Out in the stony courtyard, Irja leads a circle of women in discussion. The women are still feeding off the energy of the previous day’s anti-war rally, gibing the administration, trading anti-war stories. Irja catches every little irony, every wry joke, with a quick laugh. She grew up in Connecticut, Quaker stock, and recalls her father working in an ax factory, where the metal dust was damaging workers’ lungs. He started a union-organizing effort for healthier working conditions. These days, Irja has a computer in her room with a high-speed Internet connection — the better to feed her news-junkie habit. It also allows her to e-mail her son, her only child, now in his 60s, who has a high-tech career in China. Curiously, Irja, who is not Jewish, nudges the mostly Jewish residents to observe the customs of their faith — candles for the Jewish New Year, Manischewitz wine. They usually go along with it, reluctantly, and perplexed by Irja’s obsession with traditions not her own.
Betty shades her eyes and reveals a set of perfect pearl teeth when she smiles:
“I’ve never seen a place where they’re so nice to people — it makes you feel like home — my son brought me here and I just love it — so, so lovely,” Betty gushes. “I lived in the desert, my husband died, and my children wanted me to be closer. My son, Stewart, lives two blocks away, that’s why I wanted to be here. It’s so much nicer being here than being up in Yucca Valley all alone. Here, they make my bed. I’m very happy.”
A short, stocky woman named Myra has a shock of brunette hair and looks 30 years younger than her age, 83. She visits Sunset Hall regularly with the aim of eventually residing here.
“They had a beautiful choir,” Myra remarks about yesterday’s demonstration. “They sang ‘Down by the Riverside.’”
The women spontaneously burst into the song, more or less in tune, while some clap out the beat:
I’m going to lay down my sword and shield, Down by the riverside, Ain’t gonna study war no more.
Myra interrupts the singing: “Jackie Goldberg was there!”
Adds Irja, “Medea Benjamin was terrific.”
Luba stares up at the courtyard’s jacaranda tree, deep in thought.
“I knew your husband,” Myra says to Luba. He was a union organizer.
“We never know what each other has,” Luba says, reflecting upon the way the aged become marginalized in our society. “And we all have something, and many people don’t appreciate who and what we are, and there’s a tremendous amount of rich experience.”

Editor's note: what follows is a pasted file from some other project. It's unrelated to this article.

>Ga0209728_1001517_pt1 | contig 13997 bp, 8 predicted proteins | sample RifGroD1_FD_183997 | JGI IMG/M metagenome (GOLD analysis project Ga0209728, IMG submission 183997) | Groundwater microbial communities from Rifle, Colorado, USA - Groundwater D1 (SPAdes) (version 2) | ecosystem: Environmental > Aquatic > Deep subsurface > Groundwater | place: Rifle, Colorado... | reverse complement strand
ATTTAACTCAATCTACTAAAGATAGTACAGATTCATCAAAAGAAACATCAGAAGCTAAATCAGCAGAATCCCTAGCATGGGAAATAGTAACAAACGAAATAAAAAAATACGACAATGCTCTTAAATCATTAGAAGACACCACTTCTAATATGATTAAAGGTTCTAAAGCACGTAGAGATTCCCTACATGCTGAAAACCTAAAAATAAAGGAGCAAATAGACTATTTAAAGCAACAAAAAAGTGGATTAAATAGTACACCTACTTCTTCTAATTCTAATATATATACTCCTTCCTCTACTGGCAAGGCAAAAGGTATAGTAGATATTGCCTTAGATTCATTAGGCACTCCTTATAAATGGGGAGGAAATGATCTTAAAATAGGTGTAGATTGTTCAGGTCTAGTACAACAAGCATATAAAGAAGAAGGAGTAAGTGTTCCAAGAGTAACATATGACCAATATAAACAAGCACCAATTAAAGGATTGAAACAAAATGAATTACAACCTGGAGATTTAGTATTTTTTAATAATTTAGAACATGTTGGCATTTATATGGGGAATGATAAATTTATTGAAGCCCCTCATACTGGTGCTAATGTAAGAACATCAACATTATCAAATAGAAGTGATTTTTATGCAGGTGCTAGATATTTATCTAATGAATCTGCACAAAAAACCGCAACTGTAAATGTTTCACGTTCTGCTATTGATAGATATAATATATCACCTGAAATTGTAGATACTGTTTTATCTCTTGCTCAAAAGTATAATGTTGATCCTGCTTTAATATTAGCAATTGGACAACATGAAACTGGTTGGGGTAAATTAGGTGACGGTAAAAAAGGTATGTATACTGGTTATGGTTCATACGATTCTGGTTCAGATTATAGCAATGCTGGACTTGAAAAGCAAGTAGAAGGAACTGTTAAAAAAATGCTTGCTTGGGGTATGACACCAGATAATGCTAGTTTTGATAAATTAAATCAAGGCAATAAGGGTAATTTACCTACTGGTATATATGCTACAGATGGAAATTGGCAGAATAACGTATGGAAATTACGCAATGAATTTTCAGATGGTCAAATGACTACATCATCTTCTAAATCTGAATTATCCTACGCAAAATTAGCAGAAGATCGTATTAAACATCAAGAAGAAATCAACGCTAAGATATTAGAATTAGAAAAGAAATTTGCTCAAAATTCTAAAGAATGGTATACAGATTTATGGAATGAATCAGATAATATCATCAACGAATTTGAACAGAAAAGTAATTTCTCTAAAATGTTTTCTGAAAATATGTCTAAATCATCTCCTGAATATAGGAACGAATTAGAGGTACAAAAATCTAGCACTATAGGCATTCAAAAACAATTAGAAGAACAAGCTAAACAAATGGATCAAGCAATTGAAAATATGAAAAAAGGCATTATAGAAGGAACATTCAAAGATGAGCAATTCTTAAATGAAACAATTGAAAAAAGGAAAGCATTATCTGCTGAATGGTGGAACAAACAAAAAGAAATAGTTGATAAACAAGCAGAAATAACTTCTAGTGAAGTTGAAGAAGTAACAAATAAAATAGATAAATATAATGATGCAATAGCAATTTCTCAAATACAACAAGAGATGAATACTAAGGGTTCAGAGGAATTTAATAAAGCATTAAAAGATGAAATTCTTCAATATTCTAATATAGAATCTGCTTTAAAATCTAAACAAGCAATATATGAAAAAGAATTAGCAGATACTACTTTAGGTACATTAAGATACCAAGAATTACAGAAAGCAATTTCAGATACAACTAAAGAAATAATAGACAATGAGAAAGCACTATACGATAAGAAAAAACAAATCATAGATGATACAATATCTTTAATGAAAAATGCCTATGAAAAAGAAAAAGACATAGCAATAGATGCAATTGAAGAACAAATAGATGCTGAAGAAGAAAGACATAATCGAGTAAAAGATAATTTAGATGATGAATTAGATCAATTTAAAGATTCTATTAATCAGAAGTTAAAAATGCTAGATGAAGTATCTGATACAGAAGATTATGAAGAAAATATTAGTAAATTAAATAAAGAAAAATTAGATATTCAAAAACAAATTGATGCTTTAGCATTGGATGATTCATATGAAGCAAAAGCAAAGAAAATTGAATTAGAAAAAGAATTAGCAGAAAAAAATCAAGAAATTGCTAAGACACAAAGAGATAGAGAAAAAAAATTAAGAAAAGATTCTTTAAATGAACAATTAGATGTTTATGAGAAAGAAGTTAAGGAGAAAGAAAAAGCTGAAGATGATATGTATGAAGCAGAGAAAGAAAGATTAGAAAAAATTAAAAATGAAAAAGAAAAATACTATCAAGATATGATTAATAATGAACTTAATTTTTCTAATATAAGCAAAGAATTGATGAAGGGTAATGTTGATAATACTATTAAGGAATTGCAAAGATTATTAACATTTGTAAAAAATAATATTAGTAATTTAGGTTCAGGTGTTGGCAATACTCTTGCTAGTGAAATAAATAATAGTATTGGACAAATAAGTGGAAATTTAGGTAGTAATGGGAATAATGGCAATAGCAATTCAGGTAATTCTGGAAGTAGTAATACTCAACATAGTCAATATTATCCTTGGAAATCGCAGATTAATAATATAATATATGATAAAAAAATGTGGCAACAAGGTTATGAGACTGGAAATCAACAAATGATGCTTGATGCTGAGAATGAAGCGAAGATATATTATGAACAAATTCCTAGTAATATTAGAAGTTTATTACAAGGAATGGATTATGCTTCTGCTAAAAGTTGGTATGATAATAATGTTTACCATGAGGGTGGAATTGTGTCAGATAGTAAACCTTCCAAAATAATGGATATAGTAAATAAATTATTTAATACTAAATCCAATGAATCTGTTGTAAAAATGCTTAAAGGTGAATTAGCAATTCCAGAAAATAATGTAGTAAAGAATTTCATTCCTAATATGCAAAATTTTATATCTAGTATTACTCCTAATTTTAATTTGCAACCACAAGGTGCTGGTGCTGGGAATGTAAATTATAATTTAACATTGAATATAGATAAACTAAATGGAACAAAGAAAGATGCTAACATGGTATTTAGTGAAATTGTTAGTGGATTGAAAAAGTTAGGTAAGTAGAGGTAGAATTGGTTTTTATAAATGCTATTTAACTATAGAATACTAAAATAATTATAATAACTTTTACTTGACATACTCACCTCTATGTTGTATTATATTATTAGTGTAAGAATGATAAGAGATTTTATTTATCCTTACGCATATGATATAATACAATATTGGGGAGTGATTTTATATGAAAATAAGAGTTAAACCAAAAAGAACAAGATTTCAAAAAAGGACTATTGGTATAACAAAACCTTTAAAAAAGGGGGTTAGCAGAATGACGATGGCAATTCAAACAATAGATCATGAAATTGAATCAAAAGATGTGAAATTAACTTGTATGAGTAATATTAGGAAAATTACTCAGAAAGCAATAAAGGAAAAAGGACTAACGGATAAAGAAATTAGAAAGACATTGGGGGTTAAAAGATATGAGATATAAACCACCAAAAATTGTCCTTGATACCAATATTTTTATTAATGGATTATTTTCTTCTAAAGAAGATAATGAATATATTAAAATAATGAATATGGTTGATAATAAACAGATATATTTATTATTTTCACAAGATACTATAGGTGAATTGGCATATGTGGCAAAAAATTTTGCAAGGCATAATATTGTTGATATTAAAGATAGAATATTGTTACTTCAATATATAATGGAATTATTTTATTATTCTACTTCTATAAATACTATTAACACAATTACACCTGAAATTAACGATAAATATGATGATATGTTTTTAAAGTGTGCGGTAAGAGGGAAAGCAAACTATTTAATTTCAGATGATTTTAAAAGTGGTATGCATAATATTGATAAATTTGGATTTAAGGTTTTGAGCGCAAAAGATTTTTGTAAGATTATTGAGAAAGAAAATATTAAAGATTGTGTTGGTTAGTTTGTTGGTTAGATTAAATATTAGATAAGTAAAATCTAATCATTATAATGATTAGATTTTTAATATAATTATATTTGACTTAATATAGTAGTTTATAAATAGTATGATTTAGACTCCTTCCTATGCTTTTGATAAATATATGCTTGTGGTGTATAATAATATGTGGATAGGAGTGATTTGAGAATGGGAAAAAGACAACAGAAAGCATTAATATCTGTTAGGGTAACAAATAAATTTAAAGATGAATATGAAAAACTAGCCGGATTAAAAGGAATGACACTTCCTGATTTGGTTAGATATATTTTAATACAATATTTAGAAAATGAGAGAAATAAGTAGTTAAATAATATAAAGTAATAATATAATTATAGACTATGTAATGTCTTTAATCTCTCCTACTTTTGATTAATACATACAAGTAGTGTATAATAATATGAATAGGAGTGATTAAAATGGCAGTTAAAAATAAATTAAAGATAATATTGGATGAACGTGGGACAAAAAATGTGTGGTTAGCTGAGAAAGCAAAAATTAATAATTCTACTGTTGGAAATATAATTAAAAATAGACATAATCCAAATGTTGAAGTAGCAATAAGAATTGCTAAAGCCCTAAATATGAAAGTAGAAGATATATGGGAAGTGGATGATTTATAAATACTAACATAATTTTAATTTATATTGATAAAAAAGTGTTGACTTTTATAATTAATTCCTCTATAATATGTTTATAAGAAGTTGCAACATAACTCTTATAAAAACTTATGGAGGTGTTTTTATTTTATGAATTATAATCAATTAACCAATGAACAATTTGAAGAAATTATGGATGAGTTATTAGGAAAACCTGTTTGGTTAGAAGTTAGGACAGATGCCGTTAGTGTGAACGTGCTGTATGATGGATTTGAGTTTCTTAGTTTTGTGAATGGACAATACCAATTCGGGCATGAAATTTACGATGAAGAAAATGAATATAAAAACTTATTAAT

Says Myra, “My husband was in the Rubber Workers Union in L.A. — Goodrich.”
“Mine was in the Carpenters Union, also in L.A.,” Luba adds.
“And my mother and my stepfather were also union organizers,” continues Myra.
For all the pro-union esprit among the residents, Sunset Hall’s staff is not unionized — primarily because there are not enough employees to qualify for a union shop. African-American and Latino, Filipino and Ethiopian, they work at an hourly rate ranging from $7 to $10 per hour, some part-time and on-call, with no health insurance or retirement plan. The residents are keenly aware of what one calls this “blazing irony.”
After a long pause, Luba starts whistling “Sweet Georgia Brown.”
“Do you have to do that right now?” complains Pauline, who, until now, has been listening quietly to the conversation.
Eli stares out at us from a dining-hall window, leaning against his aluminum walker.
“I’ve looked at many residences,” says Myra, referring to her future domicile. “They’re all lavish, with ornate linen and silver. You have to dress up when you come to eat, but they’re not my people — here’s my people,”
“Oh, yes!” Pauline adds. “Lenin is one of my heroes too!” ä
The chilling effects of loneliness and physical disability, sometimes peppered with dementia, are among the most pervasive challenges of life at Sunset Hall.
Over a lunch of meat loaf, green beans, a salad bar and coffee, 93-year-old Marion Reidel picks at her food and looks down a lot. Sometimes she makes eye contact.
“So how did you hear about Sunset Hall?” I ask her.
“My son, he’s a doctor, he found out about it. He thought it would be a good place for me.”
“And is it?”
“How do you spend your time?”
“I watch TV.”
“What do you think about the politics of this place?”
[Staring up over her fork.] “I didn’t know there was politics here.”
“What did you do in your life?”
“I’m not sure.” [After deep thought:] “Retail . . . I think I was in sales.”
“What do you most look forward to?”